War of the Rebellion: Serial 052 Page 0541 Chapter XIII. CORRESPONDENCE,ETC.-UNION.

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Chattanooga, September 11, 1863-10 p. m.

Major-General McCOOK,

Commanding Twentieth Army Corps:

Your dispatch of 6 a. m. is received. It is now nearly certain that the enemy has concentrated in heavy force in the neighborhood of La Fayette, and possibly has a considerable force westward of the northern spur of Pigeon Mountain. It is not known how strong these forces are, but the weight of evidence goes to show that the bulk of the rebel army is in that region. In view of this fact, the general commanding suggests that you close up toward General Thomas to within supporting distance, and observe well out toward La Fayette. He does not, however, give a peremptory order; but leaves your course to your own discretion, if you find the facts different from what is now supposed.

Very respectfully, your obedient servant,


Brigadier-General and Chief of Staff.


At Food of Mountain, near Alpine, September 11, 1863-8 p. m.

Brigadier General J. A. GARFIELD,

Chief of Staff:

My corps concentrated here to-day. Colonel McCook is out on a reconnaissance toward Rome. His main body is at Melville, and he has ordered six companies to go to Dirt Town to intersect the road from Summerville to Rome.

Citizens report to him that Polk's corps is at Trion Factory, 5 1/2 miles northeast of Summerville on the road leading from Summerville to Ringgold. I hope to hear more fully in a few hours.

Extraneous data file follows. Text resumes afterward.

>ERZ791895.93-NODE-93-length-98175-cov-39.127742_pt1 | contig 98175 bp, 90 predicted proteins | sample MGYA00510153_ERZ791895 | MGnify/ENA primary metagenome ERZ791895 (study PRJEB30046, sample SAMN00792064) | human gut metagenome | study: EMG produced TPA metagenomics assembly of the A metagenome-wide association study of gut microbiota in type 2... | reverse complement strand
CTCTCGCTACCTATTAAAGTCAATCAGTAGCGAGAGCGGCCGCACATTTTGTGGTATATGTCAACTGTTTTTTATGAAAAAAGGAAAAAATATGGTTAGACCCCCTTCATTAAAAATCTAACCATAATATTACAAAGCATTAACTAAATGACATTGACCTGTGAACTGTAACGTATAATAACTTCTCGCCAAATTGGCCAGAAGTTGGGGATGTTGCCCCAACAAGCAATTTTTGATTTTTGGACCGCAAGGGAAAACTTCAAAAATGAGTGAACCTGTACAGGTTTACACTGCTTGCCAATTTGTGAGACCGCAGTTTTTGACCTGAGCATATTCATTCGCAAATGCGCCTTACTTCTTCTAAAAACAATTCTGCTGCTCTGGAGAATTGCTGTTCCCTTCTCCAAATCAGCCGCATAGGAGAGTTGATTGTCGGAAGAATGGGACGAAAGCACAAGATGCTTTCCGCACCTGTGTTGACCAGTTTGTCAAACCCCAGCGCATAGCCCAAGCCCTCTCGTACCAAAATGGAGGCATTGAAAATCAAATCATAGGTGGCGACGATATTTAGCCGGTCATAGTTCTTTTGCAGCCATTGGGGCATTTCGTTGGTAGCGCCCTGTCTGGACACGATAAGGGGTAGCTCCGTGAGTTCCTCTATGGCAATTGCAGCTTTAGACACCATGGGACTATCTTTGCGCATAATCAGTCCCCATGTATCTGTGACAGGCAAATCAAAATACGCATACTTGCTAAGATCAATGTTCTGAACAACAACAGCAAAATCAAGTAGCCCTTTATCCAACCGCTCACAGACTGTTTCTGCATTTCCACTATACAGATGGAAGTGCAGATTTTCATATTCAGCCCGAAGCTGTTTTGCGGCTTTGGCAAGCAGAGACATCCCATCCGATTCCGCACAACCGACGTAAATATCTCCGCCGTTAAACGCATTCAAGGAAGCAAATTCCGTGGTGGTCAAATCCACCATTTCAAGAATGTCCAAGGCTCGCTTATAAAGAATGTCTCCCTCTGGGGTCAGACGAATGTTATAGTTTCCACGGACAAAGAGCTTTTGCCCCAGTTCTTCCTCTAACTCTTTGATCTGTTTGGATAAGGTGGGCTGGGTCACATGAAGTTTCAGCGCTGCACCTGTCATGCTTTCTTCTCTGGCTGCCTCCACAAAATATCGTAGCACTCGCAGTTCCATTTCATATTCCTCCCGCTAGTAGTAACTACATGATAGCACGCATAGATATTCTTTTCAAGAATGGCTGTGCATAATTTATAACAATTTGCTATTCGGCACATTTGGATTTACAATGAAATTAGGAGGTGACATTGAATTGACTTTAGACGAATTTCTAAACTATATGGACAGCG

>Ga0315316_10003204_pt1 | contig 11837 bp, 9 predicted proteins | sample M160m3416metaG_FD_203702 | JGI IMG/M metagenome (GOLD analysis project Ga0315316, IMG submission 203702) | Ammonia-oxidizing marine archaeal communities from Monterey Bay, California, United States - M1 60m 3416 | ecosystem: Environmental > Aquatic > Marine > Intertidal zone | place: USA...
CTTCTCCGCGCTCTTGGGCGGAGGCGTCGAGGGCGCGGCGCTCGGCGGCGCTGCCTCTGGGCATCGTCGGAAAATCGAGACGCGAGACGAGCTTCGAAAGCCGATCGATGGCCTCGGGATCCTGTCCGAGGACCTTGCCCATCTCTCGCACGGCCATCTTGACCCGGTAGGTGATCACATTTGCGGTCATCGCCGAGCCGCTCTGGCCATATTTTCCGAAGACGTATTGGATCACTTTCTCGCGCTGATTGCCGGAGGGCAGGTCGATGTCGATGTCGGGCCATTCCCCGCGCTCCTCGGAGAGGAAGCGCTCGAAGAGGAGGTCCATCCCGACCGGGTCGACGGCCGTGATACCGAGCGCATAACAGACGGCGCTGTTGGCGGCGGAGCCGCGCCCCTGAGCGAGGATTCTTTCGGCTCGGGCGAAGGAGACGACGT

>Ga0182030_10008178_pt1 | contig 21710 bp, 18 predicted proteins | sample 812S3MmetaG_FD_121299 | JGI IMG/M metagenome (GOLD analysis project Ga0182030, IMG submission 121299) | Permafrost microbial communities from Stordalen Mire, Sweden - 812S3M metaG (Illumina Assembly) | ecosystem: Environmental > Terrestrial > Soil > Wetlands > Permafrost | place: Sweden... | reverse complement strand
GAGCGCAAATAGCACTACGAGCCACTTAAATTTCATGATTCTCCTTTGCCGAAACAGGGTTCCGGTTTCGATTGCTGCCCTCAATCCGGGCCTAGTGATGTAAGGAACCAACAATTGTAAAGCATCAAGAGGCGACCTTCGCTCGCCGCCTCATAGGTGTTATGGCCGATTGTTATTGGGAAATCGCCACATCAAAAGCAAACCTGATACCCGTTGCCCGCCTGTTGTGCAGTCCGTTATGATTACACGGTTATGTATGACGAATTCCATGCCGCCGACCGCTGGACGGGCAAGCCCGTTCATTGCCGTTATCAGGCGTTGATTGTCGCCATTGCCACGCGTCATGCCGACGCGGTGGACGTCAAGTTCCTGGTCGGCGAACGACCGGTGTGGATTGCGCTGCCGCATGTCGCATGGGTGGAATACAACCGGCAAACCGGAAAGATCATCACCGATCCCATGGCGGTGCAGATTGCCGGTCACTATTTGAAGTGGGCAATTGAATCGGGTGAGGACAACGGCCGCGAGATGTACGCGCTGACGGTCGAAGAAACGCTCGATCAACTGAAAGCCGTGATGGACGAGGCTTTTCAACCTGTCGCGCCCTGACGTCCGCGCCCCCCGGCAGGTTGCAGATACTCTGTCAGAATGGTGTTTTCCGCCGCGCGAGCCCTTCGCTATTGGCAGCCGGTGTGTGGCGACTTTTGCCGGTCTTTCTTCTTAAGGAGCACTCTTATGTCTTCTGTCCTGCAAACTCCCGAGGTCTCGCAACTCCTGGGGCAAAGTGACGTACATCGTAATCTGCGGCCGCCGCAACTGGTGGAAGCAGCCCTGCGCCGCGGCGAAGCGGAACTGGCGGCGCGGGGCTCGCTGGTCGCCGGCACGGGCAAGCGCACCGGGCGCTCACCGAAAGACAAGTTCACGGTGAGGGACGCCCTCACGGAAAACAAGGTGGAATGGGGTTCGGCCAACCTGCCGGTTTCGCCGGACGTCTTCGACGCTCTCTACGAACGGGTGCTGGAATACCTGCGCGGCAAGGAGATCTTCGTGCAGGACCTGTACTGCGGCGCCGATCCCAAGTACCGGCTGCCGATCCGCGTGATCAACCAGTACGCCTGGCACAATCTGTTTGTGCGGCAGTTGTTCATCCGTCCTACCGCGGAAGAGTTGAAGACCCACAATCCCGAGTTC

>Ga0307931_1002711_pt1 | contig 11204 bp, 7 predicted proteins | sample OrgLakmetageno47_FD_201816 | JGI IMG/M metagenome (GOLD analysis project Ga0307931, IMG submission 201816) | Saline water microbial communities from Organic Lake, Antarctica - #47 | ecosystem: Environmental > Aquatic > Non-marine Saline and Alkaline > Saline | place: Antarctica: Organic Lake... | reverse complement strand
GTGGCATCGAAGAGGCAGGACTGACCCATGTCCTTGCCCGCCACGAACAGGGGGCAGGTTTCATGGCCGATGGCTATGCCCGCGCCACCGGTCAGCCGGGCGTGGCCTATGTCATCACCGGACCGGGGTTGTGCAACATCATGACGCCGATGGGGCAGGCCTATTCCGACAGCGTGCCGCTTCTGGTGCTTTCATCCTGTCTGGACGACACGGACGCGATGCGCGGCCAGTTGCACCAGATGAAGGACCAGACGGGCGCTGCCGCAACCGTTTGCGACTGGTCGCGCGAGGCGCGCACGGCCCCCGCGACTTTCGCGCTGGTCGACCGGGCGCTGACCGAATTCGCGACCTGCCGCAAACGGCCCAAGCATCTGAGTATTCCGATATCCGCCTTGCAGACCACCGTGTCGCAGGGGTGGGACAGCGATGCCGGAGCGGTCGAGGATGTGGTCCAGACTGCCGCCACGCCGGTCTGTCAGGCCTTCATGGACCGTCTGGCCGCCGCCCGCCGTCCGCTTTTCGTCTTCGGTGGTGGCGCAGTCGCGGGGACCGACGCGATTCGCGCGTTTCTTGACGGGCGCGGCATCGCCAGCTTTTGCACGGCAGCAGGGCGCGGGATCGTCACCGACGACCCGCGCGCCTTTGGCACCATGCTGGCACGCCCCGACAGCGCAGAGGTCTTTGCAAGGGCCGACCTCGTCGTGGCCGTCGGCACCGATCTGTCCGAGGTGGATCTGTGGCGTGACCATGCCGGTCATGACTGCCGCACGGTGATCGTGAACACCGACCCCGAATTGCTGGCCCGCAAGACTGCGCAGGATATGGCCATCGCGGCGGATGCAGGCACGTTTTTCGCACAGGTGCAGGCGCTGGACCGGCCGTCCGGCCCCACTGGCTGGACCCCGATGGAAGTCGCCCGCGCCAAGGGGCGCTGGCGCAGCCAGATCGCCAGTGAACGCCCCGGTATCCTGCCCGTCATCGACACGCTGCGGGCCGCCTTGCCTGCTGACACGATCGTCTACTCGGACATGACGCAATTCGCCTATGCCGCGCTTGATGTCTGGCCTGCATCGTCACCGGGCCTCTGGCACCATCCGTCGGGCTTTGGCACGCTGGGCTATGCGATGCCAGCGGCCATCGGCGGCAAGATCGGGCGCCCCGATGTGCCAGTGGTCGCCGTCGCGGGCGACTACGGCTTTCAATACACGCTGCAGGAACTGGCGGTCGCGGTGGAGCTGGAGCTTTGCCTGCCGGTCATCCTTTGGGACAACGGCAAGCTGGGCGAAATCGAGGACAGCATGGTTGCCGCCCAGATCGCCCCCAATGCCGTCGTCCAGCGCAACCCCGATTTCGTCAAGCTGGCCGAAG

I sent Colonel Harrison early this morning to open communication with General Thomas. He met the enemy's cavalry about 6 miles from here, and drove them for 6 miles until within 9 miles of La Fayette.

A prisoner who left the army last night and the citizens on the way all say that none of our troops have reached La Fayette, but that the enemy occupies that point with infantry and cavalry. I am very much surprised to hear it and can hardly believe it, for Thomas' road is reported much better than my route. I sent a dispatch to-night via Valley Head to Thomas. All the rebel cavalry that we drove to-day retreated up the valley toward La Fayette, which is the only thing that causes me to believe that La Fayette is not in our possession.

Colonel Harrison is ordered to push through to La Fayette at all hazards. I must know that fact. If Thomas is not near me, and the road from Summerville to Ringgold is occupied by the enemy in force, my corps is in an exposed situation. I will be ready for battle at any moment, and in case I find I can attack Polk with any chance of success, I will do it.

If the information I have proves to be false, and the enemy not between Summerville and La Fayette in too strong a force, I will move my corps on Summerville tomorrow, which brings me near Rome and also La Fayette.